Intention: Homeostasis (Yama: Brahmacharya.)
Homeostasis is defined as "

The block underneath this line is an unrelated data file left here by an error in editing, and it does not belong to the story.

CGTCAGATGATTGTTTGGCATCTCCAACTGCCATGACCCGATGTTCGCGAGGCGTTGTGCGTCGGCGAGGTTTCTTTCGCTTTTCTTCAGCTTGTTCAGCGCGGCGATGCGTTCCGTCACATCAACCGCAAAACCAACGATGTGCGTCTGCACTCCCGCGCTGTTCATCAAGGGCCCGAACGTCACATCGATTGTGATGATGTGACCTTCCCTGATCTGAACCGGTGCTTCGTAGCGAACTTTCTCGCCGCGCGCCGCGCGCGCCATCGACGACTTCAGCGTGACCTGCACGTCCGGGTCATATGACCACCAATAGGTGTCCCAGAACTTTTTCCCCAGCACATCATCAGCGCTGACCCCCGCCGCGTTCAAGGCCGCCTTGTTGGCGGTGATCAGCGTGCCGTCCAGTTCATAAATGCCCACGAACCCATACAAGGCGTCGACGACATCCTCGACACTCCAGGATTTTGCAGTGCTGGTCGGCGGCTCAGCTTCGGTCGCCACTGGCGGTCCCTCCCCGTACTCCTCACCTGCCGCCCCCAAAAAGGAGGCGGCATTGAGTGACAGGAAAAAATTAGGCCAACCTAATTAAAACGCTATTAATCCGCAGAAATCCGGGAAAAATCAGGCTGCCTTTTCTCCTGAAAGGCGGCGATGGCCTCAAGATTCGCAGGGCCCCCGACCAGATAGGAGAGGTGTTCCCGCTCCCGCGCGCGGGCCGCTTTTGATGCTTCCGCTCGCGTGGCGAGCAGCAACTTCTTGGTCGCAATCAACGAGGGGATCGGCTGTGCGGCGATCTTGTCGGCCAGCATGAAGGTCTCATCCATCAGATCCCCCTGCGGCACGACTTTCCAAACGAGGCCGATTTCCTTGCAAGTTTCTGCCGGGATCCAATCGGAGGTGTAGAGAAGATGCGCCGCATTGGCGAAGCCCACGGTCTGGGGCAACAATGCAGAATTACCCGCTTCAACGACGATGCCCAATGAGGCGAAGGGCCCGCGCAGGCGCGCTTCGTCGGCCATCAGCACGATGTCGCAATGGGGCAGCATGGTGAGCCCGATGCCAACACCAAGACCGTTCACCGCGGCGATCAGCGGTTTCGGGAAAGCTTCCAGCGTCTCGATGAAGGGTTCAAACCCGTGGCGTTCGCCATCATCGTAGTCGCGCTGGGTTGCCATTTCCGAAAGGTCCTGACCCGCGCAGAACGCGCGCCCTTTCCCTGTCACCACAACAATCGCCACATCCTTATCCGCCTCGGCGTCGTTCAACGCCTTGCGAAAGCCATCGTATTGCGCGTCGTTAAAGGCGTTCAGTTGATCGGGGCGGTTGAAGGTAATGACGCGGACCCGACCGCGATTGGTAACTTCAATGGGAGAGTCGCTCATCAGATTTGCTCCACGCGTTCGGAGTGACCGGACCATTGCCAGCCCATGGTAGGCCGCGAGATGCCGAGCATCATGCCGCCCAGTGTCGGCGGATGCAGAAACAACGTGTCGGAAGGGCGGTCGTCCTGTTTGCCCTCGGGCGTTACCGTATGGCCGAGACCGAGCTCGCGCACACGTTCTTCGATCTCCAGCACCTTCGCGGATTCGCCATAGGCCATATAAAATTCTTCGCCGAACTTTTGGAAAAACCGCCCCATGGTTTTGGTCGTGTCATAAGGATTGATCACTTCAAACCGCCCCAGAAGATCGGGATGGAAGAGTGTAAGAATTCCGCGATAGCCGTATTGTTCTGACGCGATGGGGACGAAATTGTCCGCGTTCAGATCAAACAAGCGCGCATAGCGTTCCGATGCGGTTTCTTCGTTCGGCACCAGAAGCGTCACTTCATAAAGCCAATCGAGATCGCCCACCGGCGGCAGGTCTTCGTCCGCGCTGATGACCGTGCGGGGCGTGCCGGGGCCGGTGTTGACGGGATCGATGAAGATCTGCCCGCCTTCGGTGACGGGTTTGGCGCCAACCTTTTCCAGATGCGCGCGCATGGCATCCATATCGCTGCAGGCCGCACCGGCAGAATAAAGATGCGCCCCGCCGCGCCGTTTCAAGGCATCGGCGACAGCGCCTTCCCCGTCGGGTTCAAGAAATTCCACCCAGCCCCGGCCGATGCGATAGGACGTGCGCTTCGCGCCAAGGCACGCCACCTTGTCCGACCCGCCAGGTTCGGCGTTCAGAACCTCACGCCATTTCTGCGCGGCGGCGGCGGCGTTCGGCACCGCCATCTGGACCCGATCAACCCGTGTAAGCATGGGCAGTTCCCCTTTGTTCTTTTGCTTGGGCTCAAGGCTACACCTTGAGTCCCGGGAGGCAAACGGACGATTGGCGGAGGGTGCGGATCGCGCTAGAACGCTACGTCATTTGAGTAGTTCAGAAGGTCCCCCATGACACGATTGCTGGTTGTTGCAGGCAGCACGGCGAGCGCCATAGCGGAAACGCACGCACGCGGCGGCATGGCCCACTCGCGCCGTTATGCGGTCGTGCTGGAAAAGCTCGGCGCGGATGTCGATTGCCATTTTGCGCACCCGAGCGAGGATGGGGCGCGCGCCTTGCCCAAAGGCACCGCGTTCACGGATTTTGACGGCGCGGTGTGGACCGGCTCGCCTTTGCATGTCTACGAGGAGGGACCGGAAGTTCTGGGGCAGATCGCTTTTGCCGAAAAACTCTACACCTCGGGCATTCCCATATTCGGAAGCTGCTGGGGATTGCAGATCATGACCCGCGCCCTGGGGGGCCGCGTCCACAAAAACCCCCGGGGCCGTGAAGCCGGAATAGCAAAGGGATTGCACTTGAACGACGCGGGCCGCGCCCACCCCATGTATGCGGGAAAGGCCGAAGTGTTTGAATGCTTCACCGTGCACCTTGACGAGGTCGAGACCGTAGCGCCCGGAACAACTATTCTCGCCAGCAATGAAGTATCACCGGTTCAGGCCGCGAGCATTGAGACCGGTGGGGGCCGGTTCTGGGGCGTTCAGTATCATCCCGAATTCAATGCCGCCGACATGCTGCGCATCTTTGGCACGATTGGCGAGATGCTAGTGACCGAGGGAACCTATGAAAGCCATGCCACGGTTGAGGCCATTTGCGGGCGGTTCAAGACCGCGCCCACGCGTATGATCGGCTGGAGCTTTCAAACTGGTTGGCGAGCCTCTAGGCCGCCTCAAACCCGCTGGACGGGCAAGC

"(https://www.yourdictionary.com/homeostasis.) With the COVID-19 pandemic, and the world responding by changing it's usual day to day hum to a "slowing down," or closer to a "complete halt," it would be safe to say that most of us have had to adjust to at least some changes in our environment. The response has been varied, but is almost always emotional. Emotionality is often the result of fear, or a feeling of not being "internally stable." How does this relate to yoga practice? The physical asanas of yoga were designed, essentially, for homeostasis. Yoga was initially a still, meditation practice until some practitioners figured out that the body and mind are more stable and quiet after the body moved in certain poses prior to the meditation. When examining the poses more in depth, we can find the that asanas themselves are a movement to try to reach "homeostasis" between the breath, mind and body. If I move my leg and arm this way, I must engage these muscles to keep balance in the pose, and breath helps me to stay focused and respond to what is happening right now, in this moment. And isn't that how our daily challenges play out? I have to change the way I do "this," so I remain stable if I respond by doing "that." When we respond out of fear, and maybe react emotionally, (after all, we are human,) again, we are invited not to berate ourselves or others, but to quietly recalibrate and nonjudgmentally aim to head back to balance and center. The Yama Brahmacharya, according to Ekhart Tolle, "Is meant to help you maintain (and grow) your own energy by keeping it to yourself. If we are able to direct our energy towards something positive each day – rather than directing our energy towards our often negative thoughts – we’ll not only be able to boost our immune system, but we’ll also actively be making the right use of our energy!" (https://www.ekhartyoga.com/articles/philosophy/the-yamas-brahmacharya-right-use-of-energy.) This does not mean we sit still, staring into space waiting for everything to "stop." No, it is quite the contrary. Brahmacharya invites us to live our lives in the midst of the chaos, and use our own centering practices, including yoga, to keep ourselves as centered and positively responsive as possible. It means to spend our time of great, worldly metamorphosis finding peace with ourselves so that we can contribute to the peace of the world. Let go of the illusion of control outside ourselves. Let go of believing that the one yelling the loudest wins (and if you yelled, apologize and move on.) Embrace inner stability, and seek homeostasis.